This is Goose. He's at B.A.R.K. in Billings, MT, and he is looking for a home. Goose is a RRR -- random
reservationranch rover. But he looks a lot like someone else I know. And he's a precocious retriever. That just might mean something about the kind of dog Goose intends to be.
It's June, 2007, and the Pistons -- the offspring of Pip and Boston -- are about five weeks old. Eight adorable little fuzzy landsharks. They're precocious, by which I mean, they have responded to the interaction of their driven genetics and their enriched upbringings by teaching themselves all sorts of skills -- going outside to poop, climbing out of their pen, bossing around full-grown German shepherds.
Personalities are starting to stand out. Rosie is already ebil. Tuck (nee Ed, for Edmund Hillary) is already a genius. Maggie (nee Sally) is already sweet.
The back patio door is open, and the pups are swarming outside in the yard. I'm in the kitchen when Andy trots in, looking for attention, because that's what he does, his thing, to want to be constantly interacting with a person, and usually talk about it the whole time.
Oddman offering an opinon.
I don't know why I did it, but I wadded up a ball of paper and threw it the length of the kitchen.
This is the "fetch test" that one does when evaluating working puppies. You do it at seven or eight weeks of age, in a place free of distractions. If the pup brings back the paper ball when you call and clap encourage him, great. If he runs off with it and plays keepaway with you, well, then you know something important about his potential to be challenging. If the pup doesn't go after the ball, or is lackluster about it, he may just need another few days or weeks to reach that developmental moment. Sometimes I'm quite sure that a pup just can't see far enough or track motion with his eyes yet, but a week later it's all there.
I hate it when handlers talk about pups "flunking fetch." The test has become a shibboleth in some working dog circles, generally among people who have no clue how to administer it correctly or interpret it in context, and the sketchiest black and white notions about puppy developmental stages.
So that's the fetch test, except it wasn't, because one would never "test" a pup as young as Andy; he was simply not old enough to have reached the appropriate developmental moment.
I suspect I was seeing if I could get him to go away and stop bothering me, kid.
Instead, here is what happened.
Andy trotted the full length of the kitchen (about 18'), picked up the ball, trotted straight back to me without any encouragement, sat down between my feet, looked me straight in the eye, and dropped the ball. Then maintained eye contact.
Oh. I did not just see that.
I picked up the ball and threw it again, full length of the kitchen.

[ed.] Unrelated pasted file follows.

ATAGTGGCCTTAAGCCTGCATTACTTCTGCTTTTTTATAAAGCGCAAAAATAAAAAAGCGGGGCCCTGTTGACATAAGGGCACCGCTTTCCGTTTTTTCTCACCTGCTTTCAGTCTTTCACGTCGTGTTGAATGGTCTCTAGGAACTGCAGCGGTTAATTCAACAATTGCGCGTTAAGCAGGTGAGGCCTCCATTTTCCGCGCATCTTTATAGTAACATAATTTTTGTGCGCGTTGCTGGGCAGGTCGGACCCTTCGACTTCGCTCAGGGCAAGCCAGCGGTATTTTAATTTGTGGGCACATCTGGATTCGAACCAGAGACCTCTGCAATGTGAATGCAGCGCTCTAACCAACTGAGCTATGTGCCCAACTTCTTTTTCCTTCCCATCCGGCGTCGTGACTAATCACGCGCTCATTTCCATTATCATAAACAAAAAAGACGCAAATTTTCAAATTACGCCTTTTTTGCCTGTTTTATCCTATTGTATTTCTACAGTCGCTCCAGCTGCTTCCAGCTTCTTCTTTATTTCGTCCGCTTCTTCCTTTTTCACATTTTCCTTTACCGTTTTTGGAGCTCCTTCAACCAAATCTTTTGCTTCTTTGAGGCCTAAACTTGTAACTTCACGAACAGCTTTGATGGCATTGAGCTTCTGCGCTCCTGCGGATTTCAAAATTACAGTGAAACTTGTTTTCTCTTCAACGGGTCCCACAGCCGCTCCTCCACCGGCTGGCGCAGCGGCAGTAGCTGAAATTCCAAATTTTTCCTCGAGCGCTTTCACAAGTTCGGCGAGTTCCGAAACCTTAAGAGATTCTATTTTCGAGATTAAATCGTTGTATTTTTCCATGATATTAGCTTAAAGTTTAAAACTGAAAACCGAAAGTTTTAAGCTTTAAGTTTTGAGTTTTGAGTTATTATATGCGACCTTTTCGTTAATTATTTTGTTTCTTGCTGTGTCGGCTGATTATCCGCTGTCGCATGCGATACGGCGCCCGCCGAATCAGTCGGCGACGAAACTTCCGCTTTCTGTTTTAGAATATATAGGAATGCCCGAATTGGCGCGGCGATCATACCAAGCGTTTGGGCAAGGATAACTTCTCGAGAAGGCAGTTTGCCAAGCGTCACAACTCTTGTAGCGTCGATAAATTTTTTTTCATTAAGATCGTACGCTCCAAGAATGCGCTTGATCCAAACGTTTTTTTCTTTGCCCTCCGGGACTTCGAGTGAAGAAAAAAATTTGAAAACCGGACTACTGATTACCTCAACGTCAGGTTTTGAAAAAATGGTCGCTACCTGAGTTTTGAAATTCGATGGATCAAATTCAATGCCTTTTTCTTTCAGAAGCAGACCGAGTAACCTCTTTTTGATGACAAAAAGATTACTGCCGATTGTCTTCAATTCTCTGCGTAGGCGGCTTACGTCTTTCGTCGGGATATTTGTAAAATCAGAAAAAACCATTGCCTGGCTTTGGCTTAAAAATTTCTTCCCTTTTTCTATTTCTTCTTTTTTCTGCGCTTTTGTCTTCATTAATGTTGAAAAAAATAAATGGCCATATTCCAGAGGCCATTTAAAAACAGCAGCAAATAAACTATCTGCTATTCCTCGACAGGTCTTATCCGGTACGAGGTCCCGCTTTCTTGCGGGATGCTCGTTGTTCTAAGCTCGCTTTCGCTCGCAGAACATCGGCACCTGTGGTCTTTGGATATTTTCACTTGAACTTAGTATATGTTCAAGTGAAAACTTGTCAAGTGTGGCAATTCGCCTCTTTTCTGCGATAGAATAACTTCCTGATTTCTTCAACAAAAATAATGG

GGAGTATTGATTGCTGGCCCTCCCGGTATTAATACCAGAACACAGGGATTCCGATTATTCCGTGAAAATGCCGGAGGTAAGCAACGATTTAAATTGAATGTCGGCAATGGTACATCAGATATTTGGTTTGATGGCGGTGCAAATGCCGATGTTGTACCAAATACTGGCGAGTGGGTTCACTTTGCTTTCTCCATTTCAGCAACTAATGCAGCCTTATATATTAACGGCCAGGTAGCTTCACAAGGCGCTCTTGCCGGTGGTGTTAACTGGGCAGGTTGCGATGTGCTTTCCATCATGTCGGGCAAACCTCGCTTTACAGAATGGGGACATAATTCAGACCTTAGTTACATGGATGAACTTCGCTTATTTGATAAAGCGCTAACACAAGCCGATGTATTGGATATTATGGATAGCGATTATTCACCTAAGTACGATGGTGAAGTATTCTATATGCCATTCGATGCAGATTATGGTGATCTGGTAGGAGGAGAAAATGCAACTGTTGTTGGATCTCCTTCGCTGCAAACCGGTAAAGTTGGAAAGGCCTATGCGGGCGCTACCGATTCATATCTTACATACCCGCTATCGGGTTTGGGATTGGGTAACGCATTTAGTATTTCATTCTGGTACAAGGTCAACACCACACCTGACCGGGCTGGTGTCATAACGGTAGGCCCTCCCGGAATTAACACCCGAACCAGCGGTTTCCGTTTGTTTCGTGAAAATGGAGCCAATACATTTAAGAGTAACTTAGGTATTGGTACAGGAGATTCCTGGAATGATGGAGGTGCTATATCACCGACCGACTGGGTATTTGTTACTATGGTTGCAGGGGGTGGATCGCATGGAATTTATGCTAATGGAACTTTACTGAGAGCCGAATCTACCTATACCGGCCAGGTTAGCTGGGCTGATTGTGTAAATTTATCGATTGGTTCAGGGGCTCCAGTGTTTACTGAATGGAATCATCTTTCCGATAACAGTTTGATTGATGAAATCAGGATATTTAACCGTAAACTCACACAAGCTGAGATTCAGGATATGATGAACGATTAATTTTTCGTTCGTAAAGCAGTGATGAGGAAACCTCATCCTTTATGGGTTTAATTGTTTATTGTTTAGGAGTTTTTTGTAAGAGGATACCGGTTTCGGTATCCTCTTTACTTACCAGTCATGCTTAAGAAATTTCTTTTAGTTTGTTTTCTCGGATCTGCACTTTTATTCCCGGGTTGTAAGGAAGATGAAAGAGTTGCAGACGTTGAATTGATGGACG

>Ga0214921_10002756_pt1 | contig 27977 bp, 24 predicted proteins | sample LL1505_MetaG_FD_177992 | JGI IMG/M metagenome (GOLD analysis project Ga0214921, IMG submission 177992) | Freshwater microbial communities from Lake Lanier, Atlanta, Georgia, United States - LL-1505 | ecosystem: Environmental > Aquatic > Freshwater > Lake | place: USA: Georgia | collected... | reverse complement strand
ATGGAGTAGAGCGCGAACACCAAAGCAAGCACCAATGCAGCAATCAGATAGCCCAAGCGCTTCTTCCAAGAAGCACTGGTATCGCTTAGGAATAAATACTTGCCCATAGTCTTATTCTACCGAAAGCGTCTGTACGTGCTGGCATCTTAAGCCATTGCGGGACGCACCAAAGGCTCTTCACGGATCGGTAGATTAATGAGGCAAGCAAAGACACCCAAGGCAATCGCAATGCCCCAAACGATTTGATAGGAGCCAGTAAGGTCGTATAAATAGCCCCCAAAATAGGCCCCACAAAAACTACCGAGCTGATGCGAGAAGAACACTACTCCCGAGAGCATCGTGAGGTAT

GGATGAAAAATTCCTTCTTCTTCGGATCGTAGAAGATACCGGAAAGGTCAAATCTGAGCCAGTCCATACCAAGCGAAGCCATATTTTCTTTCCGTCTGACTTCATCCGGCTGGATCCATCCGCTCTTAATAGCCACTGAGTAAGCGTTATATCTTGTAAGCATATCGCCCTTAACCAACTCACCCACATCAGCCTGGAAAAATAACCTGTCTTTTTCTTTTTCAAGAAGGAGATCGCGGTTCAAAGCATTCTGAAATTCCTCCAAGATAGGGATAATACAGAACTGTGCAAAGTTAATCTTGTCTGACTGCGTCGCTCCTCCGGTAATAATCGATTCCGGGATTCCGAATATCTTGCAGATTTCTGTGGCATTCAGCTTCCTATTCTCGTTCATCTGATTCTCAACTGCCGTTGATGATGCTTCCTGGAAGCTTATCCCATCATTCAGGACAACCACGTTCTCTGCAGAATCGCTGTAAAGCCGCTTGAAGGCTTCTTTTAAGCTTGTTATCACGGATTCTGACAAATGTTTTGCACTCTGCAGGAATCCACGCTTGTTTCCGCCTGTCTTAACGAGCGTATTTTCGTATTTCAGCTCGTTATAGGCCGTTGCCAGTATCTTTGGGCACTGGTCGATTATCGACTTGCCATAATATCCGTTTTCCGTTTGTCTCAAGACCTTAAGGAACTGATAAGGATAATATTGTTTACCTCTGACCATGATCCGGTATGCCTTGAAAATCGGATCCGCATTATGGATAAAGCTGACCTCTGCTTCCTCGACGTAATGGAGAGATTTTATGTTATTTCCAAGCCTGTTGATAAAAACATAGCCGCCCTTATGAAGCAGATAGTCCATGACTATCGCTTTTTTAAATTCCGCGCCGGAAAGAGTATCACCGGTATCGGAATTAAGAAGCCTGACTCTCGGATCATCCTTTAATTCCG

Pup trotted out, picked it up, trotted back, sat, eye contact, dropped ball. Maintaining eye contact until I picked it up again. There was no air of goofy puppy play in this retrieve. He was serious bordering on somber.
I felt my heart in my mouth. A brand-new being was making his decision about himself known to me, a rare and momentous declaration. I had to be sure.
Third throw. Andy trotted out to the end of the kitchen. He'd just picked up the paper ball when two of his brothers came rioting in the back door, a few feet from him.
Woohooo! Brudder Andy has a prize!
I figured that was the end of that. Before he could turn, there was a brother latched onto the spitty paper wad on each side of his mouth.
But it was not the end. Andy -- the male pup lowest on the puppy totem pole -- turned anyway, wrenching his brothers loose. He started back towards me, a brother on either side, and dragged them with him as they yanked on his trophy, ripping bits off as he forged on. His teeth remained resolutely clenched on the paper ball, eyes forward, undeterred.
He eventually reached my feet, sat, looked me in the eye, and at the moment that both siblings let loose of the paper, spit it out between my ankles.
One in a million. No hyperbole.
No less responsibility, as his breeder, than if I had a handicapped puppy to place. From each according to his ability, to each according to his needs. With dogs, "ability" and "needs" are the same damned thing. Dogs don't know about alienation of labor.*
And that is why -- not how, but why -- Andy went to live with Janeen, and become Audie, aka The Oddman.
Because he had to go to someone who would exploit him, know him, challenge him, adore him, and get him. Someone's whose needs and abilities were also the same as one another, and aligned with his. He was a gift, mine to give, not keep.
Five weeks old, and he applied for his dream job, trusting a headhunter to find the right position for him.
* Unless they've been conditioned to it with bribes and bad training ideology.